Whenever you replace the rear brake pads, you are also changing the rear parking brake pads. These types of parking brakes are also easy to adjust by simply working the parking brake handle or pedal several times. This spins the brake caliper piston closer to the brake rotor. The only downside to this system is that a special disc brake caliper tool is needed, which spins and compresses the brake caliper piston when it is time for new brake pads.
Check the Parking Brake Fuse
Many modern vehicles come equipped with an EPB (electronic parking brake) system. An EPB equipped vehicle has small electric motors attached to the rear brake caliper, which mechanically push the brake pads against the rotor to set the parking brake. Unlike your normal brakes, which use hydraulic pressure to squeeze them, an EPB uses electricity. Sometimes you can trace an electric parking brake problem to a blown fuse.
Open your owner’s manual and locate the fuse box. Hopefully, the fuse is labeled “EPB,” but that is not an industry standard. You may need to reference a vehicle specific repair manual to locate the corresponding fuse that powers the parking brake motors. Once you locate the fuse, test to verify if it needs replaced.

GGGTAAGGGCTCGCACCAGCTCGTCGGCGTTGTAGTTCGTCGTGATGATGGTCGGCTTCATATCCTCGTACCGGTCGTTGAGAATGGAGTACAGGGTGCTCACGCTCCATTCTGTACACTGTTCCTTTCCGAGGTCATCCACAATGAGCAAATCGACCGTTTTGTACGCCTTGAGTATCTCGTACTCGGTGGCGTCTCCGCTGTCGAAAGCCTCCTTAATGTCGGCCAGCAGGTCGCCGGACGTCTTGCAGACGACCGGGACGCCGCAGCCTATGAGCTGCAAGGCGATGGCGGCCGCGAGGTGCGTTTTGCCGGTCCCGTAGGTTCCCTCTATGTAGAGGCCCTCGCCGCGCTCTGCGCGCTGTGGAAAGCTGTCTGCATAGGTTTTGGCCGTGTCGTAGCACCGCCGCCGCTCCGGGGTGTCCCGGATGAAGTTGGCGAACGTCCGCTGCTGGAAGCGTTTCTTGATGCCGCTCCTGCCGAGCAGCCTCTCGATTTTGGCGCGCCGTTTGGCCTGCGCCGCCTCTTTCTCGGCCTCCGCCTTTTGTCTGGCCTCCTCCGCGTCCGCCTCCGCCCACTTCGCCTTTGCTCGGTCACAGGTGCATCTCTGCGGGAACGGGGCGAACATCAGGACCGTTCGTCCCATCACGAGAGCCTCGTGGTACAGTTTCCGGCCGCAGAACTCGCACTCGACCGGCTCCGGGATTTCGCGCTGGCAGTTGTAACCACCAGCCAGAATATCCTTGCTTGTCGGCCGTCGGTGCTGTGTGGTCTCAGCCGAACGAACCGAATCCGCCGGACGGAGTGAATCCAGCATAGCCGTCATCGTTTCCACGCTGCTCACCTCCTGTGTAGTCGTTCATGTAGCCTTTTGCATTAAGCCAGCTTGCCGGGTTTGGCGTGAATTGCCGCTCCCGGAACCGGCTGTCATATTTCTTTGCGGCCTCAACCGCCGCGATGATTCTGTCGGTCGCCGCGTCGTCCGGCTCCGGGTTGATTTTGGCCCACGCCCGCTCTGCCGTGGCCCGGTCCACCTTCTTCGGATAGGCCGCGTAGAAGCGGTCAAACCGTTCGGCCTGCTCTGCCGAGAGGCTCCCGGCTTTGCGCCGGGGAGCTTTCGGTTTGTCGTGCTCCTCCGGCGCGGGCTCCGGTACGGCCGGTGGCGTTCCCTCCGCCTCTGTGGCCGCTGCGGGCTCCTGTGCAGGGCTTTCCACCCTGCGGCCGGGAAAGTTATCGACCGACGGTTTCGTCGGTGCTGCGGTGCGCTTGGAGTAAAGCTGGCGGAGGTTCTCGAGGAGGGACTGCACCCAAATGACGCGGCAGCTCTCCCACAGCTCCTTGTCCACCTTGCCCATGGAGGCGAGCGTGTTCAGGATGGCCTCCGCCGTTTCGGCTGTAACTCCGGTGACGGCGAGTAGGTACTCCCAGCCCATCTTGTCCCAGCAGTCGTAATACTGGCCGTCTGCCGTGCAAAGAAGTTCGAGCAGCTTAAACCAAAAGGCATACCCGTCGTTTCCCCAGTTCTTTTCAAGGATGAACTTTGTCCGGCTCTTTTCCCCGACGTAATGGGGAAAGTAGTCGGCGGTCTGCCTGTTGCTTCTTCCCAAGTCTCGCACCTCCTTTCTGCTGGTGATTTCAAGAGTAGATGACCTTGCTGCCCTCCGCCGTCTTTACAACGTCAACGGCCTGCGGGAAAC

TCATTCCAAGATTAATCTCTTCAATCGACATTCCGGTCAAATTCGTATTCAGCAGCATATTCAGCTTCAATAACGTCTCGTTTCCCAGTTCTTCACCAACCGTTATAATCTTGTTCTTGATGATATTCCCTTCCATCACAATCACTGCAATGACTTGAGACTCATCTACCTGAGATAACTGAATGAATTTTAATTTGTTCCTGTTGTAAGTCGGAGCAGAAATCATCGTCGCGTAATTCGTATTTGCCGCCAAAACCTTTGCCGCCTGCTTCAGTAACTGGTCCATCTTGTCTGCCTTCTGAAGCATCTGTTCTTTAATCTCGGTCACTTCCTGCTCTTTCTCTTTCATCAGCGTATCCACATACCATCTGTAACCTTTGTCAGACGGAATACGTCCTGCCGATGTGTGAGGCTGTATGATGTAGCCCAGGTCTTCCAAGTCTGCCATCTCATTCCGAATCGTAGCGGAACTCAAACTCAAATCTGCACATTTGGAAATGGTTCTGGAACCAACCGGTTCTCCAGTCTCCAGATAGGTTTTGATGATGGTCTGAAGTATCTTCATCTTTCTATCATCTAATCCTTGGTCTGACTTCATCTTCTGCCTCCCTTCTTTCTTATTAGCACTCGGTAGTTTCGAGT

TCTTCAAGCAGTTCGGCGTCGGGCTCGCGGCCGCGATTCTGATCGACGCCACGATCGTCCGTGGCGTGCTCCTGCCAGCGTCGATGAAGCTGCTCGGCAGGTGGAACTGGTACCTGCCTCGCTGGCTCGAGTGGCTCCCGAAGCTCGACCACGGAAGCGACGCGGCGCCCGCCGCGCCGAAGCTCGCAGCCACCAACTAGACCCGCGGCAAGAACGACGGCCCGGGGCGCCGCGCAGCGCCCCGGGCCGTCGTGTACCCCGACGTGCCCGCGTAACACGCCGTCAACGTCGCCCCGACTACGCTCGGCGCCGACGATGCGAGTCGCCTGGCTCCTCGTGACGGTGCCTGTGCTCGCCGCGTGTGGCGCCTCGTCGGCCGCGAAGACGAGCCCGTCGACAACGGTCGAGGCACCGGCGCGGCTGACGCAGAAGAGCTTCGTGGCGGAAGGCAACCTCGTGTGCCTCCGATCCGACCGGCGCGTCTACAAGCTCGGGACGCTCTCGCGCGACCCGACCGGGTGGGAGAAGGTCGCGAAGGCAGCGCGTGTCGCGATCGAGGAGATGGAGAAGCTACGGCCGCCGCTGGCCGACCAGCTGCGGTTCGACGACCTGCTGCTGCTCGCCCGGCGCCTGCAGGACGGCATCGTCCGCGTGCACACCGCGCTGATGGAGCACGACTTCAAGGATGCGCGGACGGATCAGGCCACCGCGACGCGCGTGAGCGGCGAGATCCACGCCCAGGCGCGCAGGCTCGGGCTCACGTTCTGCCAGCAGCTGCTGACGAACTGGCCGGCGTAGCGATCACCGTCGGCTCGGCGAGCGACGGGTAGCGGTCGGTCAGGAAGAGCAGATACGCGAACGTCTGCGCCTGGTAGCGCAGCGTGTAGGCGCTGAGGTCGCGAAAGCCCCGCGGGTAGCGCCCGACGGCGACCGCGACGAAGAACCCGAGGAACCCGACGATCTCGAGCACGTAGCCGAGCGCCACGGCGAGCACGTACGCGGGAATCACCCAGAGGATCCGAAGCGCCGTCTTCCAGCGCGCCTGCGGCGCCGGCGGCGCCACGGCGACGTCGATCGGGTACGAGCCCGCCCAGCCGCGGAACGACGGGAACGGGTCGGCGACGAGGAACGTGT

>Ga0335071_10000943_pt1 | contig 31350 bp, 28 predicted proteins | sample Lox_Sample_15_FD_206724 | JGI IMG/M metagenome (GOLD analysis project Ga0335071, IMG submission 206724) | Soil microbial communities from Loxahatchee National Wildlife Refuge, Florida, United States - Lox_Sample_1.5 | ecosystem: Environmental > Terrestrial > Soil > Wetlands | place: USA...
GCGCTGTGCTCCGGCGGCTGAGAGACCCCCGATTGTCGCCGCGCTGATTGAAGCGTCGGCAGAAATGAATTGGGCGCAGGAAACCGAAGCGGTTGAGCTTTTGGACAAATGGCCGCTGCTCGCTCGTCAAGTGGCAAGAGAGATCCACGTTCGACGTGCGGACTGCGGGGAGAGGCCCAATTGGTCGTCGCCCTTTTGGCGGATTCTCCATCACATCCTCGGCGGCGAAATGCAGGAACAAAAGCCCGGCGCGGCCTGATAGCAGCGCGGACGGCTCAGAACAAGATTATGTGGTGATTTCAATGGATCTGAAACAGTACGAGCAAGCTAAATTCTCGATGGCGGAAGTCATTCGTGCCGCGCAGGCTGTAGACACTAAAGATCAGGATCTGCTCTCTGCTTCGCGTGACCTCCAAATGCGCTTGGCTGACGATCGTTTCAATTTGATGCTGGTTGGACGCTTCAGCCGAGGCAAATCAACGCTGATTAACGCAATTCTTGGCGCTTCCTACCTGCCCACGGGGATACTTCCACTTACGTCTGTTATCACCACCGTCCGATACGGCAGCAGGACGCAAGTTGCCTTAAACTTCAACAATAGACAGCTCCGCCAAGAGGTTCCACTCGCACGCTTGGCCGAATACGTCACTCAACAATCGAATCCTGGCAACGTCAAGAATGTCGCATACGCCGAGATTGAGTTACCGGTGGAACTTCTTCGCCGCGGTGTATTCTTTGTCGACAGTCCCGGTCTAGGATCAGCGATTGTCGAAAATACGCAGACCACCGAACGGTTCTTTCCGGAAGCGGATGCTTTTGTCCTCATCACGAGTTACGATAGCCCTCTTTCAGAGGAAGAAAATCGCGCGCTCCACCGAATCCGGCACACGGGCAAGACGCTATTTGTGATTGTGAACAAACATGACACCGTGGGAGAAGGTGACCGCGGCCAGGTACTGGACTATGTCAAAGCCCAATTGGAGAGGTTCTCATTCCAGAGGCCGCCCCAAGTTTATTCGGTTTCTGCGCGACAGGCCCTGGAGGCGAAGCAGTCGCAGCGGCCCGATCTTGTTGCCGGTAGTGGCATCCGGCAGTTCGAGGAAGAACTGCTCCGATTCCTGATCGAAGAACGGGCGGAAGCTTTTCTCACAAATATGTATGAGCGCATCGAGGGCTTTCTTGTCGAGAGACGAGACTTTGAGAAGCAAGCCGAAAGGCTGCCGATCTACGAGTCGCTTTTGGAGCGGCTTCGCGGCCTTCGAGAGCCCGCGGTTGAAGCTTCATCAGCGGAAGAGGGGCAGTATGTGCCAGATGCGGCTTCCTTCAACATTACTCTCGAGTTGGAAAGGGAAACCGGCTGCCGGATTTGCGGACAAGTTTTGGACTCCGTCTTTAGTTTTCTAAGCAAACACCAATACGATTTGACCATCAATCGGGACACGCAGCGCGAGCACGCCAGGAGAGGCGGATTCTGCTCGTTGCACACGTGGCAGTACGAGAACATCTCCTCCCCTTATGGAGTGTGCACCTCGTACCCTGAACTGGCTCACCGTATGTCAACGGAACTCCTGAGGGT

If parking brake repair isn’t something you feel like tackling yourself or if you just don’t have the time, you can always visit your local NAPA Auto Care center. Our team of ASE-certified technicians have the expertise and the training to diagnose your parking brake issues and put your sloped parking spot anxieties at ease. As a bonus, your repair is covered by our free 24-Month/24,000-Mile Peace of Mind Warranty (parts and labor on qualifying repairs and services), which spans across the entire nationwide NAPA Network, including 17,000+ NAPA Auto Care center locations.
Photo courtesy of Wikimedia Commons.
With an automotive writing career spanning over two decades, Brian has a passion for sharing the automotive lifestyle. An avid DIYer he can usually be found working on one of his many project cars. His current collection includes a 1969 Olds Delta 88 convertible, BMW E46 sedan, and a slant-6 powered 1975 Plymouth Duster.